There’s always been something slightly off about Sports Team. Sure, we’ve covered their ramshackle Pavement-esque indie racket previously – even made them a Next Wave artist – but over the past few months we’ve had these nagging doubts, these burgeoning signs that something isn’t quite what it seems.
Arriving at London’s Kentish Town Forum, they begin to coalesce, to formulate into something coherent. It’s a bold move to put this show on, but it’s also one that doesn’t make a lot of sense. The band’s album isn’t even finished yet – fans can buy seed tins on the merch desk as a form of pre-order – and it’s despite the relentless social media push the venue doesn’t feel busy.
Perhaps the build up has put us on edge. A few days ago NME visited Bristol to catch Sports Team on the road, and the band spoke to the title backstage.
“If you were in another genre, you’d be embarrassed to play the Forum,” says co-songwriter Rob Knaggs. Try telling that to J Hus, who was banned outright from playing in East London. Or perhaps sit down with any one of the victims – the artists, DJs, the promoters – who were shut down by Form 696.
Sports Team can’t quite shake off their entitlement. An abridged quote used by NME reads: “Our audience is bored, suburban kids a lot of the time. I think those people haven’t had a voice in so long.”
Ah yes, those poor white middle class people; long shunted to the side-lines, their voices dwarfed by pesky interlopers such as people of colour, the LGBT community, and the working class. If only that were true.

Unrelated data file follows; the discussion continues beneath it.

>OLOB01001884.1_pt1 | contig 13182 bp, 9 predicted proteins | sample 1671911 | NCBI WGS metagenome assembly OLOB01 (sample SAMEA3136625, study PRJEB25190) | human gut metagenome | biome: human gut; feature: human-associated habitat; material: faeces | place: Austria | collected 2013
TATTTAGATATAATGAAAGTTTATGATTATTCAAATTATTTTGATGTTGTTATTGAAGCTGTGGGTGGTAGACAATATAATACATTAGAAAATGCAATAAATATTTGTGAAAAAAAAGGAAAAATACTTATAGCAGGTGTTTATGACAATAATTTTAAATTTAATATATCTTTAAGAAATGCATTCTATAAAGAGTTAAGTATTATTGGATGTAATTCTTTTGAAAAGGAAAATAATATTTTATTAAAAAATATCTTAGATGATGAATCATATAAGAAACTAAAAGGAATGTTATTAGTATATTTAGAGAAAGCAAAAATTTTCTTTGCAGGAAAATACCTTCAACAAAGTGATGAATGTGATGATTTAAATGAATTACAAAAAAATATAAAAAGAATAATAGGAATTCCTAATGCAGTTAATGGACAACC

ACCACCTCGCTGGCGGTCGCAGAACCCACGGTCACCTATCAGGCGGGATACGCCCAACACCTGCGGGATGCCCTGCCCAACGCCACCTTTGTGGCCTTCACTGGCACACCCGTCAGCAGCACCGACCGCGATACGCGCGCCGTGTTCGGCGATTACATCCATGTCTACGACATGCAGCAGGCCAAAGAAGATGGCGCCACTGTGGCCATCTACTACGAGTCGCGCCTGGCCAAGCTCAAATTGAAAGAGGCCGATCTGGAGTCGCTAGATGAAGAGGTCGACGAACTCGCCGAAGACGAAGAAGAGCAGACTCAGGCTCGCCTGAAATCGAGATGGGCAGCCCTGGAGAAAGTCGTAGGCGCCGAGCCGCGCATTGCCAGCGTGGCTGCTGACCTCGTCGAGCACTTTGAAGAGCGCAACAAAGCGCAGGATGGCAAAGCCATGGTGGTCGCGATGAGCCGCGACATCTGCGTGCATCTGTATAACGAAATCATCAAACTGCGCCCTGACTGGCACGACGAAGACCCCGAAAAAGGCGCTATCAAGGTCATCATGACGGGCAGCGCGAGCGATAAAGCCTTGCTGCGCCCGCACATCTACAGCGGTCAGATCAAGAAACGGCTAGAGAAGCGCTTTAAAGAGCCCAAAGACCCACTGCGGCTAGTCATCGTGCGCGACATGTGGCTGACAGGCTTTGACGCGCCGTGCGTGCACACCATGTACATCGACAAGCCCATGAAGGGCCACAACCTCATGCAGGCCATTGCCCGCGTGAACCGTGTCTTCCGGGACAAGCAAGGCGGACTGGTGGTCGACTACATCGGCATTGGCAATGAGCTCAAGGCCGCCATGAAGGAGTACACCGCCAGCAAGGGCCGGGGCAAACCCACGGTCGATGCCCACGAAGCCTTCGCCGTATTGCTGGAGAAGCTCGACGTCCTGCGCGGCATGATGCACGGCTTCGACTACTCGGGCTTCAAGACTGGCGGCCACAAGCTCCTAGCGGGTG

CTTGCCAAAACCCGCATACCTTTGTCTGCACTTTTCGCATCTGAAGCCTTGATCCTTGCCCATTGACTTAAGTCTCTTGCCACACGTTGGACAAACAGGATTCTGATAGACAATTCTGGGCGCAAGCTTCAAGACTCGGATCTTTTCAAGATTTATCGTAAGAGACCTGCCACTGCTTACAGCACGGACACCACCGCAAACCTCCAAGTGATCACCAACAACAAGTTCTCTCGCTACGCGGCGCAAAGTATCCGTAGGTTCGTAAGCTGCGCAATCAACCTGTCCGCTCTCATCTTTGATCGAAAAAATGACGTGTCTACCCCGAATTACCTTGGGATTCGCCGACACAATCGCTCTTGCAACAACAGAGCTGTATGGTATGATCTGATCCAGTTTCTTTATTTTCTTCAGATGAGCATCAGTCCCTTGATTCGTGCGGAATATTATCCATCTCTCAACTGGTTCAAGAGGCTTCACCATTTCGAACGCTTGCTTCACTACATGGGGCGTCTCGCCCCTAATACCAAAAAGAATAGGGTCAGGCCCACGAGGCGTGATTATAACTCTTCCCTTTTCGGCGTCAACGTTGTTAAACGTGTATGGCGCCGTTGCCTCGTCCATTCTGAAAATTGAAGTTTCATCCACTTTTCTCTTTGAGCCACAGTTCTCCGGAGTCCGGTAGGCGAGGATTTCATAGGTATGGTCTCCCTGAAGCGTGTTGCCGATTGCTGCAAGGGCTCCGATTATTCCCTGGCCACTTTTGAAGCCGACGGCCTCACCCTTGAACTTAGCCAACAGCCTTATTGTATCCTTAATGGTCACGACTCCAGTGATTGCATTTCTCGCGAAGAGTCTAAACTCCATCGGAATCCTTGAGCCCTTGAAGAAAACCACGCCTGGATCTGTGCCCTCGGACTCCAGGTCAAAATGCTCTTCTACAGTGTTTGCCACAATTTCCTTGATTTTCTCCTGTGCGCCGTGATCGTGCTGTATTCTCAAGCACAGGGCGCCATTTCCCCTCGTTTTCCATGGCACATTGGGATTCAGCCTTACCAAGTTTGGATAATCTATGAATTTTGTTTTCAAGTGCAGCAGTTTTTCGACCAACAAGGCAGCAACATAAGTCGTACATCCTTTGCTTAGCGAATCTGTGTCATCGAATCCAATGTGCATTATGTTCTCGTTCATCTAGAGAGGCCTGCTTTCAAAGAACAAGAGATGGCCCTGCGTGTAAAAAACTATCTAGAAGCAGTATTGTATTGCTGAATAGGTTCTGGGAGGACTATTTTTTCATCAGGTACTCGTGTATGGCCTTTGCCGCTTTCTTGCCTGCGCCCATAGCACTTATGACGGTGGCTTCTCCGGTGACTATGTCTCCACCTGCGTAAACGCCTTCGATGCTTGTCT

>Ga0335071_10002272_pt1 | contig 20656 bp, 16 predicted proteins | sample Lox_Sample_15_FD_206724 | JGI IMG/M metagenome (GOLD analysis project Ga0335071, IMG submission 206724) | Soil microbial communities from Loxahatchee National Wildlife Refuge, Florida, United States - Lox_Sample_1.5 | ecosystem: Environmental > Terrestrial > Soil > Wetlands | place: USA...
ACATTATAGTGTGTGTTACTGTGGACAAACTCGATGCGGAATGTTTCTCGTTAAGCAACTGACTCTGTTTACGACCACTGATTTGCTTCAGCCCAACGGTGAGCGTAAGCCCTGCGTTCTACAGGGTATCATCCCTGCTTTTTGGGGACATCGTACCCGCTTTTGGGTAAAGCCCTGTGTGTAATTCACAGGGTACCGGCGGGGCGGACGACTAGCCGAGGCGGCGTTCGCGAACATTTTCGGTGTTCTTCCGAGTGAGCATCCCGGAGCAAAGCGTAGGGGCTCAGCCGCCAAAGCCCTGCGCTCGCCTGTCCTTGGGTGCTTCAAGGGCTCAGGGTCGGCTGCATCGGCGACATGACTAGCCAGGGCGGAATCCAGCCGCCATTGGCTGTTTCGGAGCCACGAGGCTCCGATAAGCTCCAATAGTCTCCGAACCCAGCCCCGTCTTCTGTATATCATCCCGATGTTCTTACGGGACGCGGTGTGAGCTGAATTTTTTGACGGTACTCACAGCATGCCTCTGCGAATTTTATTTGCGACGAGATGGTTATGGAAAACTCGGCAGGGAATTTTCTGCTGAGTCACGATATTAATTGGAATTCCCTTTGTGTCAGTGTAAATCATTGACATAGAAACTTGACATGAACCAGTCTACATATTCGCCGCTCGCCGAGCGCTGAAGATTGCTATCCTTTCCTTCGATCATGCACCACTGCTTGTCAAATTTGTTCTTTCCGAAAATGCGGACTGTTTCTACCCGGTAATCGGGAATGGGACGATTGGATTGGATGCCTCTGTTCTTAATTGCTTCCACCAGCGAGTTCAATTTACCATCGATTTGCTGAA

But bands have long said silly things to create headlines in the music press. It’s just that the heroes Sports Team cite so reverentially had a little more to back them up with. Tonight’s set feels like a few half-formed ideas spread to an obscenely thin level, failing to rouse the room and fill the venue. Worse still, it feels agonising repetitive, with the ultra strict palette of those singles merging as little more than so white it may as well be opaque indie schlock.
“Loads of great music comes out of dull, middle-class suburbia,” Alex insisted in that NME interview. And – to be honest – he’s not wrong, with that nebulous strip between the aspirational working class and lower middle class providing British music with a healthy interzone, a state of identity-stripped flux. Think Pet Shop Boys. Think Everything But The Girl. Think Blur, even.
Except in this case it’s been robbed of the poetry, the nuance, the sexuality that flushed through their forebears. In the same fashion as Stewart Lee once so cruelly skewered Peter Kay, it’s essentially just pointing at things and shouting their name, like an impatient child on a lengthy car journey somewhere in Hampshire: Little Chef! Roundabout! Semi-detached with a separate garage!
There’s a sickly veneer of irony over everything Sports Team put their name to, but it often wears oh-so-thin. The band host annual trips to Margate, a bunch of Cambridge graduates renting a mini-bus for something that skirts dangerously close to a poverty safari. Tonight they perform in front of an enormous table-cloth, while one band member dons shades and tries to look a bit tough. It’s all a bit much.
Sports Team begin and end the show with the music of Robbie Williams, leaving the stage to the strains of his ultra-successful single ‘Angels’. Curiously, it seems to get a bigger cheer than the bulk of their own songs. But that’s the thing with all that self-regarding humour – eventually the references disappear, and you’re left being the joke.
Margate, LOL. Roundabouts, LOL. Tinnies in the park, LOL.
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